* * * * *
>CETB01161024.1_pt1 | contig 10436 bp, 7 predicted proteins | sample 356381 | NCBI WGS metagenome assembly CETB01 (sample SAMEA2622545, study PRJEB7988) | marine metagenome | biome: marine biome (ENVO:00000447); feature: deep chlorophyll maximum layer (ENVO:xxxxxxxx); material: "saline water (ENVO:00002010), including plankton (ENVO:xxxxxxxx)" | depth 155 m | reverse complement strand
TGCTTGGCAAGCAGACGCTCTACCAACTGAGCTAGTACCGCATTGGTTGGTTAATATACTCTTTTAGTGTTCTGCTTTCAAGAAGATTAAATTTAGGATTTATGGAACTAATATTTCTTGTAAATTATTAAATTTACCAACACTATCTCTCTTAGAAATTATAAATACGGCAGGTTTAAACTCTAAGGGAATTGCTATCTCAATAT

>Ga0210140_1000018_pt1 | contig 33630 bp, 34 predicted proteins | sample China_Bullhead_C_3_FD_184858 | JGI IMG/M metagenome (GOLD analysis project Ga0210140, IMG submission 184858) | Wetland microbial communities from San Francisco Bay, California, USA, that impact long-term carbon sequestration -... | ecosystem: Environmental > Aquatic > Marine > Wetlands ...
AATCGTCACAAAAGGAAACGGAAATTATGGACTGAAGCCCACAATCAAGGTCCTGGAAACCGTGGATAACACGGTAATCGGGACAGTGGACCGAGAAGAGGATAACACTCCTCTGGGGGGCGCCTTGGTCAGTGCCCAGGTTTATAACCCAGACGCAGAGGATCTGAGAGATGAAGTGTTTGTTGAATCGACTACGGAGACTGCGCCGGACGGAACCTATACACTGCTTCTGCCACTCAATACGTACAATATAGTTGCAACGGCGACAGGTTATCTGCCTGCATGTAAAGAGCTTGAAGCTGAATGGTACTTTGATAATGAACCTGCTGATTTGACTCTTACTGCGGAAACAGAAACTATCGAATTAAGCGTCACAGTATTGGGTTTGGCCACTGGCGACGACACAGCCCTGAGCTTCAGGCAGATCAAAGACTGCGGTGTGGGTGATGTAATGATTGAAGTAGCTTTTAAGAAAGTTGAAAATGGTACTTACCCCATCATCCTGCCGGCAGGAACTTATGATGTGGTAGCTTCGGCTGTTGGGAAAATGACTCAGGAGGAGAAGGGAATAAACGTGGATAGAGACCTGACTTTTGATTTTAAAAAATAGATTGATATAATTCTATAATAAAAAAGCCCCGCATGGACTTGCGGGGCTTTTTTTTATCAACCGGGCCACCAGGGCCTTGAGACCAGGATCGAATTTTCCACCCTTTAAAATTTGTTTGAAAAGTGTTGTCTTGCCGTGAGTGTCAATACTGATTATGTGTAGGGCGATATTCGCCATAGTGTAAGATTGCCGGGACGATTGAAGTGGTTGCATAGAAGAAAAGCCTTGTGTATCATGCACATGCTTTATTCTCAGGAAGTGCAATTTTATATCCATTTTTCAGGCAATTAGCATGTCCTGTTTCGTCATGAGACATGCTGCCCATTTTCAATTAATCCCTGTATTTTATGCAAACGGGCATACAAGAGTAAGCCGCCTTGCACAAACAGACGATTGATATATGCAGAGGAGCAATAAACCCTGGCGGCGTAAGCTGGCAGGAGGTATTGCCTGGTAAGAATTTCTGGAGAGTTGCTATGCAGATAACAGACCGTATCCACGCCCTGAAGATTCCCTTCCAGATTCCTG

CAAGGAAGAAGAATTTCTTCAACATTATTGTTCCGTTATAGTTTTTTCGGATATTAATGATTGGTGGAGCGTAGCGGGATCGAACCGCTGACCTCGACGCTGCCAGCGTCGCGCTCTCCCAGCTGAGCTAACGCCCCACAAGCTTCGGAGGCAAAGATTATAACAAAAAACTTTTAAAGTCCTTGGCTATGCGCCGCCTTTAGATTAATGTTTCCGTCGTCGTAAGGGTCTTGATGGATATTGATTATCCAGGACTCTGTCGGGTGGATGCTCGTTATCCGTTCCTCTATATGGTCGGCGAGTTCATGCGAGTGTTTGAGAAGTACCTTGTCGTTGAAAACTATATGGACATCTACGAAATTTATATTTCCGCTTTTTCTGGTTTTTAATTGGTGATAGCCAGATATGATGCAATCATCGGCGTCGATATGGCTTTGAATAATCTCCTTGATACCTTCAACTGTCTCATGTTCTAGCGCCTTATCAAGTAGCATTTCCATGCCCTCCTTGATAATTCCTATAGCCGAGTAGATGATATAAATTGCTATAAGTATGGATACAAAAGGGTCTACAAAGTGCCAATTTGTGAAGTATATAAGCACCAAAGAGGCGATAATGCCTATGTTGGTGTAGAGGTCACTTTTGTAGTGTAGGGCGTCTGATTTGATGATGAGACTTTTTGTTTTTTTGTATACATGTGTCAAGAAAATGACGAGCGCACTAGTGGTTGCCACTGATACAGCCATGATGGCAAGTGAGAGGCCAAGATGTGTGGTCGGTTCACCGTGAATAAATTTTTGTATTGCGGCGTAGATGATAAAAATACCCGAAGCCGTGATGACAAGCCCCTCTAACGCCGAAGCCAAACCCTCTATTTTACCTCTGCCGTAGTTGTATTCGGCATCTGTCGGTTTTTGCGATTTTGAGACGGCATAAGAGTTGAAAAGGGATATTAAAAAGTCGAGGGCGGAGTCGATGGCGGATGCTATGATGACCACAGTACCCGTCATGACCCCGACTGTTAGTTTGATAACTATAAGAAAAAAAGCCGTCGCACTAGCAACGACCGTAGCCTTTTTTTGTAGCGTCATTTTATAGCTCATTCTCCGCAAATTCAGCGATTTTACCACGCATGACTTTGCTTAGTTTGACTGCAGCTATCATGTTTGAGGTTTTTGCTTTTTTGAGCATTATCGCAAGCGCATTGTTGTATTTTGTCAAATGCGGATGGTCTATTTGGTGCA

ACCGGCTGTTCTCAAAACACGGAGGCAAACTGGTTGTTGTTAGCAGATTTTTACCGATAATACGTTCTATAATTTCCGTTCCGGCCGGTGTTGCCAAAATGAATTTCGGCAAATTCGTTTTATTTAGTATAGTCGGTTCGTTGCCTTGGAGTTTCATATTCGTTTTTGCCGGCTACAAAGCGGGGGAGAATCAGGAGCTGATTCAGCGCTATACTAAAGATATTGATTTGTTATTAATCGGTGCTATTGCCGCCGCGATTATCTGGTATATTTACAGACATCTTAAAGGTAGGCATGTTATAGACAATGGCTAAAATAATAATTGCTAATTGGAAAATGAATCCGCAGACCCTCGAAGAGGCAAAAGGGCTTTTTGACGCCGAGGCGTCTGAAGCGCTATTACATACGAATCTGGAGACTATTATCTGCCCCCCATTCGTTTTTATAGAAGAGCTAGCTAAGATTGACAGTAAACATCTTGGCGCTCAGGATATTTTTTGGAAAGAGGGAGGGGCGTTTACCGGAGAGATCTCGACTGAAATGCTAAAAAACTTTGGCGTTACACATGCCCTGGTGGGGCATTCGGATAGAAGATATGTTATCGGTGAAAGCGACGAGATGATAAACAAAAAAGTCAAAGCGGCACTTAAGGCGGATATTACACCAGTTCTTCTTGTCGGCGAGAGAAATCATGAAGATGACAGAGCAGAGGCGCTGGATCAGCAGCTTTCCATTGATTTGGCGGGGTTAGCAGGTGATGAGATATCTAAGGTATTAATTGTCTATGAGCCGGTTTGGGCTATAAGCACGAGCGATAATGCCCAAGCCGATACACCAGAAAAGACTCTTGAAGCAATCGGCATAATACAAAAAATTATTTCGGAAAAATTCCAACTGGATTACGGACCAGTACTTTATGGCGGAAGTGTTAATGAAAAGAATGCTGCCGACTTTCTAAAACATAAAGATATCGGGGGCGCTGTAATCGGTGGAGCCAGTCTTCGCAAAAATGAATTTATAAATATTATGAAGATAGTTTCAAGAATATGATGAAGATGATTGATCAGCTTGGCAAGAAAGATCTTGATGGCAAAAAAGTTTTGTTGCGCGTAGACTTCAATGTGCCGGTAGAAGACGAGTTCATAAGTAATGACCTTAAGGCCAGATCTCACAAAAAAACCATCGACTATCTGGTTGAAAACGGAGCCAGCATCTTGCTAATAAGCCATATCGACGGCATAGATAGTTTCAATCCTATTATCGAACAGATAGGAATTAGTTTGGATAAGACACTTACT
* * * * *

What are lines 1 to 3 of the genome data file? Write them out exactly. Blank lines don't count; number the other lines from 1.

>CETB01161024.1_pt1 | contig 10436 bp, 7 predicted proteins | sample 356381 | NCBI WGS metagenome assembly CETB01 (sample SAMEA2622545, study PRJEB7988) | marine metagenome | biome: marine biome (ENVO:00000447); feature: deep chlorophyll maximum layer (ENVO:xxxxxxxx); material: "saline water (ENVO:00002010), including plankton (ENVO:xxxxxxxx)" | depth 155 m | reverse complement strand
TGCTTGGCAAGCAGACGCTCTACCAACTGAGCTAGTACCGCATTGGTTGGTTAATATACTCTTTTAGTGTTCTGCTTTCAAGAAGATTAAATTTAGGATTTATGGAACTAATATTTCTTGTAAATTATTAAATTTACCAACACTATCTCTCTTAGAAATTATAAATACGGCAGGTTTAAACTCTAAGGGAATTGCTATCTCAATAT

>Ga0210140_1000018_pt1 | contig 33630 bp, 34 predicted proteins | sample China_Bullhead_C_3_FD_184858 | JGI IMG/M metagenome (GOLD analysis project Ga0210140, IMG submission 184858) | Wetland microbial communities from San Francisco Bay, California, USA, that impact long-term carbon sequestration -... | ecosystem: Environmental > Aquatic > Marine > Wetlands ...